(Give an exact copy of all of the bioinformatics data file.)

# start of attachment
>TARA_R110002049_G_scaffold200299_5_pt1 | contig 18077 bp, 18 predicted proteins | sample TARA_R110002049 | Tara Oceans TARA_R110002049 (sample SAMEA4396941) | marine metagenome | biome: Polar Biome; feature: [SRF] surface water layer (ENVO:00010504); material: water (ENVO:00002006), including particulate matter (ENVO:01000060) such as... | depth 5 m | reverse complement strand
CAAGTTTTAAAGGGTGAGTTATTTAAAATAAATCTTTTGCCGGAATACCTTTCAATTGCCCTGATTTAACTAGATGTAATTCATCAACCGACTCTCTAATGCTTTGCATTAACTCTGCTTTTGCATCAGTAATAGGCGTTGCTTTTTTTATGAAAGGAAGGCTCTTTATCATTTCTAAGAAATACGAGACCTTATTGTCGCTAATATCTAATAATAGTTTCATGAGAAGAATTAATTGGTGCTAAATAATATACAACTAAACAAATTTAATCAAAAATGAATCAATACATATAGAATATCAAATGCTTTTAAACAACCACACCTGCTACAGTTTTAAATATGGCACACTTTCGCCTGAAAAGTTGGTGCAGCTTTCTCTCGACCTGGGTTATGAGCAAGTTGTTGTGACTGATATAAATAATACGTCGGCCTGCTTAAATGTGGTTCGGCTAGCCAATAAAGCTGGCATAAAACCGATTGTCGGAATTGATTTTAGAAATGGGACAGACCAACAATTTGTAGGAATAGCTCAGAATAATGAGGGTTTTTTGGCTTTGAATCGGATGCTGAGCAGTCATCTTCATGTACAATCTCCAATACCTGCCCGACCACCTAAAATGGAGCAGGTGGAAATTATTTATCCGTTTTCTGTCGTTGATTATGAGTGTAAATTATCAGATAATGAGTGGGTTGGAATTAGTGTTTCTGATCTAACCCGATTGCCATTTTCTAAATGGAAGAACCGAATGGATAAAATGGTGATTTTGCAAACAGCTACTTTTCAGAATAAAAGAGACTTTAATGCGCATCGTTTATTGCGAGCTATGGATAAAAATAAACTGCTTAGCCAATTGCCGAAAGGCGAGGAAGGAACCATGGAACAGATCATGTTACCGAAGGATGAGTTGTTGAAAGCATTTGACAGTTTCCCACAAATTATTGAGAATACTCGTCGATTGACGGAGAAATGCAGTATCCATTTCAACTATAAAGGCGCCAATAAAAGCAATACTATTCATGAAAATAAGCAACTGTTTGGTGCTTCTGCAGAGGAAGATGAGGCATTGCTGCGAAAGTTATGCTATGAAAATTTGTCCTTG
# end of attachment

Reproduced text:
>TARA_R110002049_G_scaffold200299_5_pt1 | contig 18077 bp, 18 predicted proteins | sample TARA_R110002049 | Tara Oceans TARA_R110002049 (sample SAMEA4396941) | marine metagenome | biome: Polar Biome; feature: [SRF] surface water layer (ENVO:00010504); material: water (ENVO:00002006), including particulate matter (ENVO:01000060) such as... | depth 5 m | reverse complement strand
CAAGTTTTAAAGGGTGAGTTATTTAAAATAAATCTTTTGCCGGAATACCTTTCAATTGCCCTGATTTAACTAGATGTAATTCATCAACCGACTCTCTAATGCTTTGCATTAACTCTGCTTTTGCATCAGTAATAGGCGTTGCTTTTTTTATGAAAGGAAGGCTCTTTATCATTTCTAAGAAATACGAGACCTTATTGTCGCTAATATCTAATAATAGTTTCATGAGAAGAATTAATTGGTGCTAAATAATATACAACTAAACAAATTTAATCAAAAATGAATCAATACATATAGAATATCAAATGCTTTTAAACAACCACACCTGCTACAGTTTTAAATATGGCACACTTTCGCCTGAAAAGTTGGTGCAGCTTTCTCTCGACCTGGGTTATGAGCAAGTTGTTGTGACTGATATAAATAATACGTCGGCCTGCTTAAATGTGGTTCGGCTAGCCAATAAAGCTGGCATAAAACCGATTGTCGGAATTGATTTTAGAAATGGGACAGACCAACAATTTGTAGGAATAGCTCAGAATAATGAGGGTTTTTTGGCTTTGAATCGGATGCTGAGCAGTCATCTTCATGTACAATCTCCAATACCTGCCCGACCACCTAAAATGGAGCAGGTGGAAATTATTTATCCGTTTTCTGTCGTTGATTATGAGTGTAAATTATCAGATAATGAGTGGGTTGGAATTAGTGTTTCTGATCTAACCCGATTGCCATTTTCTAAATGGAAGAACCGAATGGATAAAATGGTGATTTTGCAAACAGCTACTTTTCAGAATAAAAGAGACTTTAATGCGCATCGTTTATTGCGAGCTATGGATAAAAATAAACTGCTTAGCCAATTGCCGAAAGGCGAGGAAGGAACCATGGAACAGATCATGTTACCGAAGGATGAGTTGTTGAAAGCATTTGACAGTTTCCCACAAATTATTGAGAATACTCGTCGATTGACGGAGAAATGCAGTATCCATTTCAACTATAAAGGCGCCAATAAAAGCAATACTATTCATGAAAATAAGCAACTGTTTGGTGCTTCTGCAGAGGAAGATGAGGCATTGCTGCGAAAGTTATGCTATGAAAATTTGTCCTTG